क्षमा करें, इस कहानी में ही उपलब्ध है%LANG:

Two days before the scheduled close of the UN climate summit in Paris, its organisers produced a draft Paris agreement without any resolution of the most contentious issues. As it stands on Thursday morning, there is no agreement on whether rich countries will pay for the climate impacts of the fossil fuels they have burnt for the last few centuries; nor is there commitment from any country – rich or emerging – on long term ambition to reduce greenhouse gases.

Instead, the chairs of the drafting committee have kept all the different options on the table, while clarifying that there is no agreement on most of them among the 194 governments assembled for the summit.

A new draft is expected on Thursday, but doubts persist that this version will make major headway on the most problematic issues.

The negotiations moved into a plenary session late Wednesday and negotiations continued into the early hours. A few hours before the Wednesday draft text was made public, US President Barack Obama telephoned Indian Prime Minister Narendra Modi. Reportedly, there were many similar telephone calls between capitals around the world.

With such hectic diplomacy, it is still very likely that there will be a Paris agreement. Many observers are afraid the agreement will not be strong enough to combat climate change, which is already impacting farm output worldwide, affecting rainfall patterns, making storms, floods and droughts more frequent and raising sea levels.

In fact, adaptation to climate change effects is one of the weakest sections in the draft. Meanwhile, details on ‘loss and damage’ – compensation from rich countries to those nations that aren’t able to  adapt to climate change  –  is almost non-existent. Developing country negotiators – especially those from vulnerable island nations are not even saying much about these issues. They know that in the absence of money from rich nations they cannot carry out significant adaptation actions anyway.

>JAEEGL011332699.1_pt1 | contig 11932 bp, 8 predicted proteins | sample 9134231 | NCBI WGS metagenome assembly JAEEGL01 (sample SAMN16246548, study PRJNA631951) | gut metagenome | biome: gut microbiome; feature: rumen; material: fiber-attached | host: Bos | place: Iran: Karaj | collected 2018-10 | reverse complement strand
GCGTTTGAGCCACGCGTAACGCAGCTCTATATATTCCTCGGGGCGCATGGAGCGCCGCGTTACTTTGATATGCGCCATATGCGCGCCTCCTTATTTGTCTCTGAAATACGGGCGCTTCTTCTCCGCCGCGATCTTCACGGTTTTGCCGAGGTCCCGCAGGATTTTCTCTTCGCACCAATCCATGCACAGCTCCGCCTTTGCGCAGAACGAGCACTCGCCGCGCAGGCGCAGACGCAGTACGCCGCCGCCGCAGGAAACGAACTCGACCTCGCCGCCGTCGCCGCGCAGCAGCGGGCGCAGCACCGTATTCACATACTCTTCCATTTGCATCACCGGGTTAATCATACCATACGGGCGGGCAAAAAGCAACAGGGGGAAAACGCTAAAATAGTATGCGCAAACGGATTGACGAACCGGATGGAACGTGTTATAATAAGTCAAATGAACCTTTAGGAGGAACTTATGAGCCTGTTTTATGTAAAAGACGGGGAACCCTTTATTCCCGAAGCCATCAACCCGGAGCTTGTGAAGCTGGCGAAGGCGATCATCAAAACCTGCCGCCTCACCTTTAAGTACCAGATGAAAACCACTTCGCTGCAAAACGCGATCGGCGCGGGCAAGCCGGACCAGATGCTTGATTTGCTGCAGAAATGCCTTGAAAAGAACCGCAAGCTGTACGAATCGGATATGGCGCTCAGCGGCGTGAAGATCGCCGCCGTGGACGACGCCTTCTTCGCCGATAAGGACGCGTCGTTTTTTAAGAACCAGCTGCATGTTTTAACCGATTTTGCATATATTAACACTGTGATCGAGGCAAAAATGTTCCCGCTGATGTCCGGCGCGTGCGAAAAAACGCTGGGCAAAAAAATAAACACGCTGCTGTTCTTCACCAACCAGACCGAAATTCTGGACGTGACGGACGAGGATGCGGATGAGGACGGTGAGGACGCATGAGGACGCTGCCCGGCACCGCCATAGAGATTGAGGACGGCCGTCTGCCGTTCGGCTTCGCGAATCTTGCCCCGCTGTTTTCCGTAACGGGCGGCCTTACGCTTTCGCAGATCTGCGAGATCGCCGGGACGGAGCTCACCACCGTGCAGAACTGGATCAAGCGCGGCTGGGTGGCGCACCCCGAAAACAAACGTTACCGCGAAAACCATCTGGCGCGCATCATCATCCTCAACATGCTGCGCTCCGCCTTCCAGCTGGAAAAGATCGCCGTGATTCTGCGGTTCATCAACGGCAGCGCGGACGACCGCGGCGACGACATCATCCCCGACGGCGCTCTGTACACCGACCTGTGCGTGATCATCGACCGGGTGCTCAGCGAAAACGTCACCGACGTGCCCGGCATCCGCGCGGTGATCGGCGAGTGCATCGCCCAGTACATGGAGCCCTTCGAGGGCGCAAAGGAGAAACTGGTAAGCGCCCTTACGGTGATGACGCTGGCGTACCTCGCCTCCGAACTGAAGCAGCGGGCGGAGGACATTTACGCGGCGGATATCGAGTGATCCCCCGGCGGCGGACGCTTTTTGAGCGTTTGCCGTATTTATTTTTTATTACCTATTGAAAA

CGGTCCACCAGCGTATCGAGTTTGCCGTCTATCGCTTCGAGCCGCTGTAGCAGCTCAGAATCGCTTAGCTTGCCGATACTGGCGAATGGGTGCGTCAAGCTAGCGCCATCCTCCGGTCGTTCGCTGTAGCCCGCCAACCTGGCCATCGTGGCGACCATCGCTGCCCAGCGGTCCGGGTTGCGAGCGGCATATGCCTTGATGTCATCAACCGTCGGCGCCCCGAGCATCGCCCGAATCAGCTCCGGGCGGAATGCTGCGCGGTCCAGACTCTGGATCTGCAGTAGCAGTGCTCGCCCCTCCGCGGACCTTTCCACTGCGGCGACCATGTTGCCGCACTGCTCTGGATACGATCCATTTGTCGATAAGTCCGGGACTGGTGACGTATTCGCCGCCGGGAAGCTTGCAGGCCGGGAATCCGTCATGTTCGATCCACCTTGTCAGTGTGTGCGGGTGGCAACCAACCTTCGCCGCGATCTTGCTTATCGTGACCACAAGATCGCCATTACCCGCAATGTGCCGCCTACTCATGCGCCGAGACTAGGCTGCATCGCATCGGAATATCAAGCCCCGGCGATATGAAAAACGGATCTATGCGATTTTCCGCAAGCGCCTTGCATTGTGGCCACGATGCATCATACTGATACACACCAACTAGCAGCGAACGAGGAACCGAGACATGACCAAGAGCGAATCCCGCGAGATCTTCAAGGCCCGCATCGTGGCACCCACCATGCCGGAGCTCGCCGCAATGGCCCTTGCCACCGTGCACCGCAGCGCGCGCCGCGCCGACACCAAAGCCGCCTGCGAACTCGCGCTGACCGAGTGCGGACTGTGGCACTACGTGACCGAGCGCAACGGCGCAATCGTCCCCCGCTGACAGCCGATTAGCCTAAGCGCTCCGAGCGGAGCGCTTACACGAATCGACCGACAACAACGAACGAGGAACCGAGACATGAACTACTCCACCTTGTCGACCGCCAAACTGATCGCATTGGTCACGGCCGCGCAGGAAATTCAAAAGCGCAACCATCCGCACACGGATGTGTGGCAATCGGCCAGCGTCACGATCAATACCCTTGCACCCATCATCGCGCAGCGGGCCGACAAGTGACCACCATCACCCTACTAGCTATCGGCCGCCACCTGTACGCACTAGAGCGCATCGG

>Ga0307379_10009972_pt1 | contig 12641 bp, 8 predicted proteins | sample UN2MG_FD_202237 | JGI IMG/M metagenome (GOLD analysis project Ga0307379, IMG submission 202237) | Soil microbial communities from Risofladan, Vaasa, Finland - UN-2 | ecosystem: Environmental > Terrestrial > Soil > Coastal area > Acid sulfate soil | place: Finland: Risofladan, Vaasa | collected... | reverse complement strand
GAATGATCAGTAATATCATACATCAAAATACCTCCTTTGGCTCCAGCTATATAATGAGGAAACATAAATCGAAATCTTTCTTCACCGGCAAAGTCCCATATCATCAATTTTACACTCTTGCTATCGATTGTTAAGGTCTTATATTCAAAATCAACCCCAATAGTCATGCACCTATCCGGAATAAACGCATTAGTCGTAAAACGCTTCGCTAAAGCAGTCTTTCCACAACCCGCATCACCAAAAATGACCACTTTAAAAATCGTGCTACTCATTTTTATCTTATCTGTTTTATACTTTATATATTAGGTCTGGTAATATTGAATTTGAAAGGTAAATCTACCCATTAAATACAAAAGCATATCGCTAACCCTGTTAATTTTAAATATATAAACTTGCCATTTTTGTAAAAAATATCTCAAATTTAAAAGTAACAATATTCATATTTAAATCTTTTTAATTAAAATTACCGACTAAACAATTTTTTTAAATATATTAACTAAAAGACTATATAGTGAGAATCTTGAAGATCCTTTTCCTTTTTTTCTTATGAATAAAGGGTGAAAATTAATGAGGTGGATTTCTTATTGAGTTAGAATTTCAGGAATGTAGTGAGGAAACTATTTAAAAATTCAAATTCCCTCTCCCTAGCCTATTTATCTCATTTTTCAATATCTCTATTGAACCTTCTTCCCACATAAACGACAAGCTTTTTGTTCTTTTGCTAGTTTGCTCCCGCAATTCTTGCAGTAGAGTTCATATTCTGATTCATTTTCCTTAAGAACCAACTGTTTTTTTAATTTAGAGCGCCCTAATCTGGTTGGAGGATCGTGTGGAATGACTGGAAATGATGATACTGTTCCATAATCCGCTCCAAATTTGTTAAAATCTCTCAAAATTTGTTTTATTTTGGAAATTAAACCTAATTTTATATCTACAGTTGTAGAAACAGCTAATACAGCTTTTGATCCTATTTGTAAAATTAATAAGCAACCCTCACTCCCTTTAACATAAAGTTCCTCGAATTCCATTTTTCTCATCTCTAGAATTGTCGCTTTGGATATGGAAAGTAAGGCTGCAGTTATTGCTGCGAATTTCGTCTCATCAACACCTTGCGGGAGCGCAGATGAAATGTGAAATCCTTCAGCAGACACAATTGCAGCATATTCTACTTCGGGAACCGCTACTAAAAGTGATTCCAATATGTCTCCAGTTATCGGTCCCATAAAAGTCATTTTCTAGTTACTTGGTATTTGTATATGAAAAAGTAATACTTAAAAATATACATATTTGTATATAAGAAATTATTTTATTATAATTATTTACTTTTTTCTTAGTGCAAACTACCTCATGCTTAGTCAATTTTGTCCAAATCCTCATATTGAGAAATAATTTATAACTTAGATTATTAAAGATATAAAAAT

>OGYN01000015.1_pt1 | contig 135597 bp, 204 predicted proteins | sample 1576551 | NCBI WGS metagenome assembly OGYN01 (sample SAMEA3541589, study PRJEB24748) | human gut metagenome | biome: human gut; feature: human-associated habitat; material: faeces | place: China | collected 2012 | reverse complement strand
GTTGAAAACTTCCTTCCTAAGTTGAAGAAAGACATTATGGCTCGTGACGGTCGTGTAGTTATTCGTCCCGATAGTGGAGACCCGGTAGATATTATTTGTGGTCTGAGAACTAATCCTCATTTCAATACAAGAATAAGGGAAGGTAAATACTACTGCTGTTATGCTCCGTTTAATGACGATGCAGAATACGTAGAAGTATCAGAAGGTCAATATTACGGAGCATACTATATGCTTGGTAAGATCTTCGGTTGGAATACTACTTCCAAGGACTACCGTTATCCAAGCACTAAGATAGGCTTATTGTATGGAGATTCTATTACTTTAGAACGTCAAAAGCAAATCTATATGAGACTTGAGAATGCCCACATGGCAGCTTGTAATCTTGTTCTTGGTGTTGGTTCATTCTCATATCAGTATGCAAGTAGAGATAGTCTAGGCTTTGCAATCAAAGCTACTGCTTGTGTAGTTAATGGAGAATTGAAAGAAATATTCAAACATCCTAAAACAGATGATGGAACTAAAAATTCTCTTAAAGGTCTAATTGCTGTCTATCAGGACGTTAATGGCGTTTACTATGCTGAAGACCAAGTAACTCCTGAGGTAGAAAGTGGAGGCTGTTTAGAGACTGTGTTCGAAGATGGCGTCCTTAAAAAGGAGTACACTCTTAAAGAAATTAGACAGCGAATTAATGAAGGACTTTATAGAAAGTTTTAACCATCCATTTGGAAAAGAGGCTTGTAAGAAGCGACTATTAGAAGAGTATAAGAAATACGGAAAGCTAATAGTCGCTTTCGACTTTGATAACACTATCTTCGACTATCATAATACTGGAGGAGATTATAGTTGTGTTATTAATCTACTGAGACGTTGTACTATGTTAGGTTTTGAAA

With most governments now agreeing that much of the money needed to combat climate change will come from private investors, observers are hoping the Paris agreement will at least be strong enough to send the right signals to boardrooms across the world.

However, there are important areas of convergence in the draft. Most countries now seem to agree that the national climate pledges made for the 2020-2030 period will be reviewed sometime between 2023 and 2025. Negotiators have also worked out how to calculate the relationship between deforestation and greenhouse gas emissions or conversely between planting trees and capturing carbon. There is also a possibility of agreement on the issue of green technology transfer without poorest countries having to pay full patent costs.

But, as a veteran climate negotiator has put it, “nothing is final till everything is final.” Settled parts of a deal can unravel if there is no agreement on other parts. The shape of the Paris agreement is becoming clearer, but the overall strength of a deal remains uncertain.

Observers and NGOs reacted to the draft in different ways. Sanjay Vashisht, Director of Climate Action Network South Asia, said: “The new draft negotiation text fails to narrow down options on crunch issues, especially on climate finance and on differentiation across key elements. In the next 24 hours ministers need to engage and ensure that they retain ambition while being accountable to the most vulnerable peoples.”

Mohamed Adow of Christian Aid said: “We really need countries to fight to keep in the high ambition options on climate finance, the long term decarbonisation goal and a ratchet mechanism to ensure the agreement evolves to meet the needs of a changing world.”

Other campaigners urged negotiators to strike agreement on measures that would help shift decisively from the fuels blamed for causing climate change.
May Boeve of 350.org said: “We need to see a firm commitment get off fossil fuels and move to 100% renewable energy by 2050.”

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